'So this morning when he asked me “why do we take our shoes off when we go inside our house, but other people don’t take theirs off when they go inside their houses?” instead of giving him all of the reasons we do, I responded with, I guess because we’re part-Hawaiian.
To which he quickly replied, “but I’m not part-Hawaiian, I’m part New York!”
Yes, yes you are. Even more reason to leave your shoes at the door.
The truth is, we never wore shoes in our house growing up because my Hawaiian-Chinese mother never wore shoes in her house growing up. So it is simply a habit I’ve done all my life. Now, in retrospect, I am so thankful it is one that has stuck for many reasons.
I didn’t want to go into excruciating detail with my son about everything that he could possibly track inside our home if he wore his shoes inside, but I will do it here.'
Tuesday, April 23, 2013
Integrative Mom: Mahalo For Removing Your Shoes
Clarity Zone Magazine: Please Remove Your Shoes
'Now if you don’t give a hoot about pollutants, let me make an appeal to you on behalf of your floors, which can be permanently damaged by your precious Louboutins. Shoes can not only mark your delicate floors but also bring in dirt and small rocks which can easily gouge them. And on brand new wood floors, this is just sacrilegious!
Along with the potential damage come dirty floors. Or even worse, just imagine your plush white carpet speckled with stains of the nasty kind. Ewww! By simply removing your shoes, you can keep your floors and carpets looking clean longer…and use your Swiffer stash a lot less!
In case the expression cleanliness is next to godliness has no place in your lexicon, then just imagine living below someone who wears her, or his if you live in the City of Angels, heels on a wood floor. Doesn’t it make you cringe when you’re trying to catch some extra Zs in the morning, but the loud high heel clicks just won’t oblige? I think we can all agree that no one wants to be on the receiving end of a high heel’s wrath, so kindly leave the click clackers at the door'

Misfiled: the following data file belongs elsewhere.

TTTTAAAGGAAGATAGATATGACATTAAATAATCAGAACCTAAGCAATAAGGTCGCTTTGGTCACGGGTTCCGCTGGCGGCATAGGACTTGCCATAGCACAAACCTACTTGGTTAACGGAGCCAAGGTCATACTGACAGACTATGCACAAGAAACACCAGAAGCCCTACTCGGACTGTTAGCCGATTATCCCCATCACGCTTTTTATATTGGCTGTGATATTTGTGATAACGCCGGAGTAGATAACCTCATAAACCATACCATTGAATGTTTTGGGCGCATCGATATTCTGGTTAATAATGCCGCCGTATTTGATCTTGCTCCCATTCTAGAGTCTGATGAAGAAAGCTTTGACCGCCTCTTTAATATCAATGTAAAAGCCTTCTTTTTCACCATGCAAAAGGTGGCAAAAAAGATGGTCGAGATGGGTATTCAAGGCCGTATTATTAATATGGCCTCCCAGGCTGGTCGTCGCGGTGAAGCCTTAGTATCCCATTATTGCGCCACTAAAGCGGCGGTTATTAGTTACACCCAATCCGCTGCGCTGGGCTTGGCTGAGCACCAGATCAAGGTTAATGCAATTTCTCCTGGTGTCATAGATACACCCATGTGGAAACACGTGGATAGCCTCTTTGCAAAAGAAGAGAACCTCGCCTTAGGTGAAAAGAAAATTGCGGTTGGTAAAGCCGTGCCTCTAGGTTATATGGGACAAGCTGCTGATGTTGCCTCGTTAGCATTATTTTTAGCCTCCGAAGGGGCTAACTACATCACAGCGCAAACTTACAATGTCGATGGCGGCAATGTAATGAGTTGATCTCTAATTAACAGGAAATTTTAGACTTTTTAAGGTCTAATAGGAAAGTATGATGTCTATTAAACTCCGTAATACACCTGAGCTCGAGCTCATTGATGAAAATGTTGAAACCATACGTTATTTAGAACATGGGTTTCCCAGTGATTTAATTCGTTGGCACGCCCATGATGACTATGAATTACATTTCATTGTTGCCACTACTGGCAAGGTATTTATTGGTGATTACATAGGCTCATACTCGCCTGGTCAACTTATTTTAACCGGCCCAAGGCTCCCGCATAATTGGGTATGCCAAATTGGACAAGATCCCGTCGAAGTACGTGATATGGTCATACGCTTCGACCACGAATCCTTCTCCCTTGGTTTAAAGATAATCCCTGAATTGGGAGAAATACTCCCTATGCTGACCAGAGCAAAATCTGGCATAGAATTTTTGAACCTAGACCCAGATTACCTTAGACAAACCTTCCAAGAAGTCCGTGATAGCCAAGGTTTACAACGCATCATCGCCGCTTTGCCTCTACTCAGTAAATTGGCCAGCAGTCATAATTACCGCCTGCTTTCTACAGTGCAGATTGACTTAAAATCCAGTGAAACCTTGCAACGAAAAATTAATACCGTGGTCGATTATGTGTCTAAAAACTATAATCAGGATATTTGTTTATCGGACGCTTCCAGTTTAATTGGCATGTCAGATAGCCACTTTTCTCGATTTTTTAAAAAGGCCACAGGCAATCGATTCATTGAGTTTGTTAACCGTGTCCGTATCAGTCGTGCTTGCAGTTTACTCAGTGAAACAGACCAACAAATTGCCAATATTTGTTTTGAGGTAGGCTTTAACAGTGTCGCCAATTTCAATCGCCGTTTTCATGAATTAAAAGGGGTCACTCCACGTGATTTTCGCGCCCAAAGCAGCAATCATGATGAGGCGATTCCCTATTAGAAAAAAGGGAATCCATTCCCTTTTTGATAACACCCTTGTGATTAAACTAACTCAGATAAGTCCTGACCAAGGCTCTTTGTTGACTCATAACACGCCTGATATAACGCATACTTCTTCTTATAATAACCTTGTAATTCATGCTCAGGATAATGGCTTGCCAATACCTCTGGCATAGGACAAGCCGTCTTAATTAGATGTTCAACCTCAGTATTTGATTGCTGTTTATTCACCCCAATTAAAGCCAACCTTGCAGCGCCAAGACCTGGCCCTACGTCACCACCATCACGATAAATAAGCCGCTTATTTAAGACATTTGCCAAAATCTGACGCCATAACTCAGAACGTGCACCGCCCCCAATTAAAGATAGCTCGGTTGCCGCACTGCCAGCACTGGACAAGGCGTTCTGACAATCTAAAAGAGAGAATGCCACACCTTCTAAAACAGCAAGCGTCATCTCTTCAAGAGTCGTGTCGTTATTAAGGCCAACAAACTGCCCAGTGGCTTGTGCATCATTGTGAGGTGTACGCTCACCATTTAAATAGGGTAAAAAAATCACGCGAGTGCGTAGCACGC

Malaysian Meanders: Please Remove Your Shoes
"Ummm... Do you mind taking off your shoes?"
'Growing up in Houston, Texas, those words always seemed strange and awkward coming out of my mouth. My parents' house is strictly No Shoes Allowed, and as a child, this always seemed to set us apart. Sure, my aunts and uncles had the same rule. My parents' Filipino friends did, too. Grown-up parties with my folks were always marked by a huge pile of shoes at the door. But none of my friends ever made this request. I only realized this custom extended way beyond my family's circle of influence when I first entered the home of my Taiwanese friend in high school. She was surprised that I didn't automatically remove my shoes. "You're Chinese," she said, "you should know to take them off."
After I was married and had my own home, I instigated the No Shoes rule, too. When we visited Hawaii, I considered buying a plaque that said, "Please remove your shoes. It's the Hawaiian way." Except that a) I'm not Hawaiian; and b) I don't live in Hawaii. So, I couldn't figure out how I would justify that reasoning.
By the time I became a mother, non-Asians seemed to be jumping on the No Shoes bandwagon. Baby playgroup discussions covered concerns with thimerosal in vaccinations and phthalates in plastics. Leaving our shoes at the door was a way to keep environmental toxins out of the home. And of course, it's de rigueur for the kiddos to go shoeless at almost any indoor playscape.'